• The so-called ‘anti-racist’ programmes adopted by the police since the Scarman Report have been profoundly misguided and now require a major re-examination. As noted above, these programmes have focused on individuals in positions of authority and on increasing their ‘awareness’ of the cultural and social ‘disadvantage’ of black communities and of their own, individual racial prejudices. In the process, the wider social, economic and political basis of racism in British society has tended to be ignored.
  • Future policy and training needs to be re-directed in two ways. First, should no longer focus on black people as a source of ‘social problems’ but rather on the need for all institutions in this society, not least the police, to respect their civil rights and afford them proper protection against racial harassment and attacks. Second, it is racism, not black people, that needs to be targeted for remedial action, not just in policing but across a wide range of social, educational and legal policies.
  • The institutions of ‘white’ British society cannot be trusted on their own volition to adopt such a systematic approach to combating racism. The lessons of the past, not least in the events leading up to the Lawrence Inquiry itself, are that it requires constant vigilance and campaigning from the black community to ensure even the most limited accountability of official institutions on issues of racism. Yet, ever since the mid-1980s, support through public funding of community-based campaigning and monitoring groups to combat racism and promote black rights has been diminished, even as the civil rights of black defendants have been consistently eroded.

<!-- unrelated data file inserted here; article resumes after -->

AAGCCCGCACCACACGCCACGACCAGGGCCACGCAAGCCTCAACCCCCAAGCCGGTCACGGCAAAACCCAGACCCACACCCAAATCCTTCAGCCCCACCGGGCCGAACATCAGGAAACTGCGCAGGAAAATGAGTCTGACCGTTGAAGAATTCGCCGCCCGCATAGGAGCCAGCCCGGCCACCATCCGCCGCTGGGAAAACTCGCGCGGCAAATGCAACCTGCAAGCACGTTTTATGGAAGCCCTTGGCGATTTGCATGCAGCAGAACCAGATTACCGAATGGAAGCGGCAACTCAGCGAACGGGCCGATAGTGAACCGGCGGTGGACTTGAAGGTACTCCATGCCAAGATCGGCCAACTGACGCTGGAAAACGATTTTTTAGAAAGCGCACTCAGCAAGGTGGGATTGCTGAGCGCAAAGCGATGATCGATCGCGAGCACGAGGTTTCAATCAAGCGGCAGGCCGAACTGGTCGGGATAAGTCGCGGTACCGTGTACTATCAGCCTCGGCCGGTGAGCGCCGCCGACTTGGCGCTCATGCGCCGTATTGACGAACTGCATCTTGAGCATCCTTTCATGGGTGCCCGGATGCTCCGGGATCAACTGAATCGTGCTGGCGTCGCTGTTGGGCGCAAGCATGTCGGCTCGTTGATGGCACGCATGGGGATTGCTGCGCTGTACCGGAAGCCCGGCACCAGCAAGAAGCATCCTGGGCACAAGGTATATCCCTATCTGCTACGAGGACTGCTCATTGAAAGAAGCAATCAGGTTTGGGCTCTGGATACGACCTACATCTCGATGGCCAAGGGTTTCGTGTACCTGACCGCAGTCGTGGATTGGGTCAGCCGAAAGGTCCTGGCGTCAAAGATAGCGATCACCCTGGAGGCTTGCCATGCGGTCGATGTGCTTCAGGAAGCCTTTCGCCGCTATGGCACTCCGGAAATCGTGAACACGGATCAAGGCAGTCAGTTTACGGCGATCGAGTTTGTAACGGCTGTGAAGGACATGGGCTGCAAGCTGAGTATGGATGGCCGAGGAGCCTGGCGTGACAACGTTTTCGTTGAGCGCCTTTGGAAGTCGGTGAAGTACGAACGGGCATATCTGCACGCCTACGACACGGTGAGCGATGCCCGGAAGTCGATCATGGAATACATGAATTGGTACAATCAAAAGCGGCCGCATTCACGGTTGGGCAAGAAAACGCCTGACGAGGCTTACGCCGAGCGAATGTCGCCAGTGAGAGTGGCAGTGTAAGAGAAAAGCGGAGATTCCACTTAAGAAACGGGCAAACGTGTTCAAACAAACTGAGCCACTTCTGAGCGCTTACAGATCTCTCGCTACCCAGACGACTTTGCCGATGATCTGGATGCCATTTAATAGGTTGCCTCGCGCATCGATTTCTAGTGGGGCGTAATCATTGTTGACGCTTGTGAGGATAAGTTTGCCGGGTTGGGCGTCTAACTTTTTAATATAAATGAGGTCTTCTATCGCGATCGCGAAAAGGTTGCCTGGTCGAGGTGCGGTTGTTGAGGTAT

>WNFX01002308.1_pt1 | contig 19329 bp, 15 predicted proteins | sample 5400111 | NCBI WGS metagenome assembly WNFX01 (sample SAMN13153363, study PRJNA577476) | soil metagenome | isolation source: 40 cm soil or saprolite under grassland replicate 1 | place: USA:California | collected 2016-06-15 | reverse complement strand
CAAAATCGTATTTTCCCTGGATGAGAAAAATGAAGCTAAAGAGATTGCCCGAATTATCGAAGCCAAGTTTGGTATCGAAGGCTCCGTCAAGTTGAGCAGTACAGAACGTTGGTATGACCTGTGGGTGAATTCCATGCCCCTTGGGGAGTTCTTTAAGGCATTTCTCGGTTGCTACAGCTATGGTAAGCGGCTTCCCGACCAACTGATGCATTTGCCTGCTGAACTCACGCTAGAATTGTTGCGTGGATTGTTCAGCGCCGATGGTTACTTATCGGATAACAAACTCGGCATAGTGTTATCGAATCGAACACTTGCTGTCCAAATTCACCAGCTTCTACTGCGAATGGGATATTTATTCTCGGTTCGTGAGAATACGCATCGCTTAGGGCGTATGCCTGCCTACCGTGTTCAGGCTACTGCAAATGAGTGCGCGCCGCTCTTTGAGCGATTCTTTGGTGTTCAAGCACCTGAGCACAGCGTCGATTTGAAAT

Recommendations
  • The police, Crown Prosecution Service and other criminal justice and social agencies should develop, in conjunction with black community groups, an integrated strategy for combating racism and racially-motivated crime and other ‘anti-social’ activities. This should include a policy of vigorously investigating and prosecuting all crimes involving a racial element, including ‘low-level’ harassment as well as those resulting in serious injury to black people and or damage to their property.